A former producer with Wisconsin Public Radio, Desjarlais teaches journalism and English at Kishwaukee College in Malta, Ill. In the Small World Department, Malta is not that far from my hometown of Moline. Welcome to my Travels, currently located in Taylor, Texas, John.
His two mysteries, VIPER and BLEEDER, are both published by Sophia Institute Press, a publishing house devoted to Catholic fiction. BLEEDER came out in 2009 and VIPER is scheduled for March 25th.
KAYE: There's a lot that fascinates me about this series. First, there's the sleuth, a female Mexican-American insurance agent, formerly with the DEA. Can you tell us a bit about Selena De La Cruz?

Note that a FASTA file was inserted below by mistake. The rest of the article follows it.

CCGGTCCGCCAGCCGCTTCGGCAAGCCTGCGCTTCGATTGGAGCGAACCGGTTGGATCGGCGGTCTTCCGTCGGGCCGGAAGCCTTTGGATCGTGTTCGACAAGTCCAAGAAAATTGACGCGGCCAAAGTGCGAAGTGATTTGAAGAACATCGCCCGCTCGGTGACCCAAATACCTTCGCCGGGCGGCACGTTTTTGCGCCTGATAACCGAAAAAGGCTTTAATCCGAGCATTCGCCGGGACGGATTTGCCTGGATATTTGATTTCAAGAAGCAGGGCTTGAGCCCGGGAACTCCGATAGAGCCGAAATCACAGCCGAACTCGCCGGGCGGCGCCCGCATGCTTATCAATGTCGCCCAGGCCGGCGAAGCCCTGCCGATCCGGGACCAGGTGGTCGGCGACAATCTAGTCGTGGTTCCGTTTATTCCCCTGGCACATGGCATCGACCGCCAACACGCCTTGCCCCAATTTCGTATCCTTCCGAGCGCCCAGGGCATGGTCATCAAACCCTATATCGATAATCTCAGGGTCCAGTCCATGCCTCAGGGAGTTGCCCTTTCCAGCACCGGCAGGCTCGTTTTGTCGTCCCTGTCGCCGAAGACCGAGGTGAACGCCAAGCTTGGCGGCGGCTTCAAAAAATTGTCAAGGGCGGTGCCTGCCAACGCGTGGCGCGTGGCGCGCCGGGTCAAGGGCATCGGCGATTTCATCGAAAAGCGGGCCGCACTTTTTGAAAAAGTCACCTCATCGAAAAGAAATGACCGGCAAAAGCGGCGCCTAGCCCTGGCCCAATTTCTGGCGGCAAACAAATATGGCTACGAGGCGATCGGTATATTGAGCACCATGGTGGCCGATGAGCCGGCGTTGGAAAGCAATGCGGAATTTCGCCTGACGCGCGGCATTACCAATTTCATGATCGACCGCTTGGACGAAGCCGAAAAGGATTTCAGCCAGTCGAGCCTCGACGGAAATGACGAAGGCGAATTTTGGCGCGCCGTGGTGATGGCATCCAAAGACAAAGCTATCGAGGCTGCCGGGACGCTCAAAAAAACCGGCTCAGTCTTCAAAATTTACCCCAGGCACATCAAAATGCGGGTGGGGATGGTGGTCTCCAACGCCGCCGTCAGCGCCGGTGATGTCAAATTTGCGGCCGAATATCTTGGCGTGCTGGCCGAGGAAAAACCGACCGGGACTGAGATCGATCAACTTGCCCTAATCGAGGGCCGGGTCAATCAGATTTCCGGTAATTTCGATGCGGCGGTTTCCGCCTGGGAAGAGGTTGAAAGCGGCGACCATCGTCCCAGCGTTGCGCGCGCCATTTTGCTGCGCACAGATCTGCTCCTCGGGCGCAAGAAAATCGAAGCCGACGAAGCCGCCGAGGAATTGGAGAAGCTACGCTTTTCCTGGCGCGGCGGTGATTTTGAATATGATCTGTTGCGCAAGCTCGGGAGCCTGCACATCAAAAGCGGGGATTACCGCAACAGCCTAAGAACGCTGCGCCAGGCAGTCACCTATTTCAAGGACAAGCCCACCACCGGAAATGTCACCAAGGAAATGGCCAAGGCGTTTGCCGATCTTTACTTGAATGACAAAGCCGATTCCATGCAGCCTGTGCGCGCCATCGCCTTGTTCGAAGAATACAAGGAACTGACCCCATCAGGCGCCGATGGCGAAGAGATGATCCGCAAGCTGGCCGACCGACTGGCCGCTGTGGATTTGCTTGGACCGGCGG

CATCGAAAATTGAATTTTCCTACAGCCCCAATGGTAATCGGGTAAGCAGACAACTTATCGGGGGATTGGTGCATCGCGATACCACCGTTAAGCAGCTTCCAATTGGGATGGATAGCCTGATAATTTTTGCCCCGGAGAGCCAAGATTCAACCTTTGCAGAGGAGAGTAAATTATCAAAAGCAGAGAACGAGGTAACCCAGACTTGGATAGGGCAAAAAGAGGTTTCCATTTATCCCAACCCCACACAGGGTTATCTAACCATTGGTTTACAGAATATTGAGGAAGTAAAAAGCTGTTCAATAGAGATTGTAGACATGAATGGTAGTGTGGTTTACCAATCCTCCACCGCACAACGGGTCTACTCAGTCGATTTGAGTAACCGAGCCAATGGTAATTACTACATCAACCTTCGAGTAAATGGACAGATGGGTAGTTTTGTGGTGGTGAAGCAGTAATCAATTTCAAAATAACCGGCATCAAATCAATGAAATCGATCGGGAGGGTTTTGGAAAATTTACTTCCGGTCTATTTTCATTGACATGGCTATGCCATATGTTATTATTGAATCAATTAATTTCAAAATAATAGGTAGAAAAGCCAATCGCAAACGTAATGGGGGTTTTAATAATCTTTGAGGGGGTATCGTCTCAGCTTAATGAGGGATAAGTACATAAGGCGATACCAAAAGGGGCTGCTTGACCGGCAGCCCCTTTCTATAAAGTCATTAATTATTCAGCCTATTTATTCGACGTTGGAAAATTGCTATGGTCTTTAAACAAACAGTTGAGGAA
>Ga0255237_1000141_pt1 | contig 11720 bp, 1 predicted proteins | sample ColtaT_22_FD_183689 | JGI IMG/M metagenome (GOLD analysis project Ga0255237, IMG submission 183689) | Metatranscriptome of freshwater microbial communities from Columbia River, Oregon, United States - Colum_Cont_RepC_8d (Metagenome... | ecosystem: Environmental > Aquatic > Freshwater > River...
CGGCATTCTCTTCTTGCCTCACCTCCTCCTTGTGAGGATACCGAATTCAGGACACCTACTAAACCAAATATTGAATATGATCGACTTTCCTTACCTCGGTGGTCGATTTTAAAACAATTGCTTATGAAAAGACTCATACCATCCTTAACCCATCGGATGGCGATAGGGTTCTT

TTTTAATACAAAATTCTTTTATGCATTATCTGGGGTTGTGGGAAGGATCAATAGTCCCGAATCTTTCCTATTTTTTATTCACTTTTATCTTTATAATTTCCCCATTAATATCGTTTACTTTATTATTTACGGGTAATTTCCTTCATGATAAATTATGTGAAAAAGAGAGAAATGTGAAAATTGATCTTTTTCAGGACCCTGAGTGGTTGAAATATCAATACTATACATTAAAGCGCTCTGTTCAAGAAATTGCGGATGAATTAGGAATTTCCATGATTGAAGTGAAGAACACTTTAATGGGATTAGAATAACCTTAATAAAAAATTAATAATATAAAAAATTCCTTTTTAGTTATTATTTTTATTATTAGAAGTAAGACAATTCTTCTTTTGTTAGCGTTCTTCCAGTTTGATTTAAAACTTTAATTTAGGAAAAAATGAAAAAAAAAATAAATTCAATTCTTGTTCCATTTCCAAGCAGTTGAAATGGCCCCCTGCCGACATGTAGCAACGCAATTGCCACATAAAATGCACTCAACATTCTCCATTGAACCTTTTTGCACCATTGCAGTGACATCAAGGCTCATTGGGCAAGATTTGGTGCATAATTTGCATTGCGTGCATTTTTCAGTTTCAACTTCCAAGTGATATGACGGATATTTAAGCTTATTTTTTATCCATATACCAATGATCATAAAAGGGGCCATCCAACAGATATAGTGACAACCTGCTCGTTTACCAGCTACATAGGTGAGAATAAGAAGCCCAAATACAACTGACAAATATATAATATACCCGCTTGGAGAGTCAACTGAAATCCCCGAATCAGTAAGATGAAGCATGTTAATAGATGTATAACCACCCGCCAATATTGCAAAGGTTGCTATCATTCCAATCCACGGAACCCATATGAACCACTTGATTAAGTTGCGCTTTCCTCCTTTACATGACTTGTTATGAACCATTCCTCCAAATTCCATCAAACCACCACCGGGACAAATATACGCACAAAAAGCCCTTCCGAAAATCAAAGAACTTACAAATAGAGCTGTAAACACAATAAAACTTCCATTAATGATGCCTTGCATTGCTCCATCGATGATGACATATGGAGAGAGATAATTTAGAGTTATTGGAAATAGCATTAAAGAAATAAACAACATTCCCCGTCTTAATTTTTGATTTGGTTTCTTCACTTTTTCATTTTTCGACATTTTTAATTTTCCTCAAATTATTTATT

JOHN: Selena is a thirty-something second-generation Mexican-American woman with midnight hair and a café-con-leche complexion from a family with three brothers, one of whom was her fraternal twin. Her Papa was an executive with the Mexican oil company PEMEX before taking a position at the Mexican Consulate in Chicago where Selena was born and raised in the Pilsen neighborhood. She can be feisty and tomboyish, a tough competitor (given her brothers) and, like many Latinas, is struggling to come to terms with living in two cultural worlds (Old World expectations versus New World aspirations) and also living in a man’s world. She speaks Mexican Spanish well, graduated from Loyola with a finance degree (Papa insisted) and went to work with the DEA over her Mami’s objections shortly after her twin brother was killed in a car accident in Germany where he was stationed with the Army (drugs were involved). She inherited his chili-pepper red 1969 Dodge Charger and she knows how to maintain it and race it. She is fond of expensive shoes (seized drug money paid for the high-end brands); she is handy with a P226 SIG Sauer and was excellent in undercover work until she was compelled to leave under a cloud. She took a new name and an insurance franchise in rural Illinois in order to start afresh. Every weekend, she visits her beloved Madrina Maria (her godmother-aunt) who has been her mentor especially since her parents’ passing. She is very modern and independent (and an ‘independent Latina’ is seen by many as a contradiction in terms) who likes to keep many old tradiciones.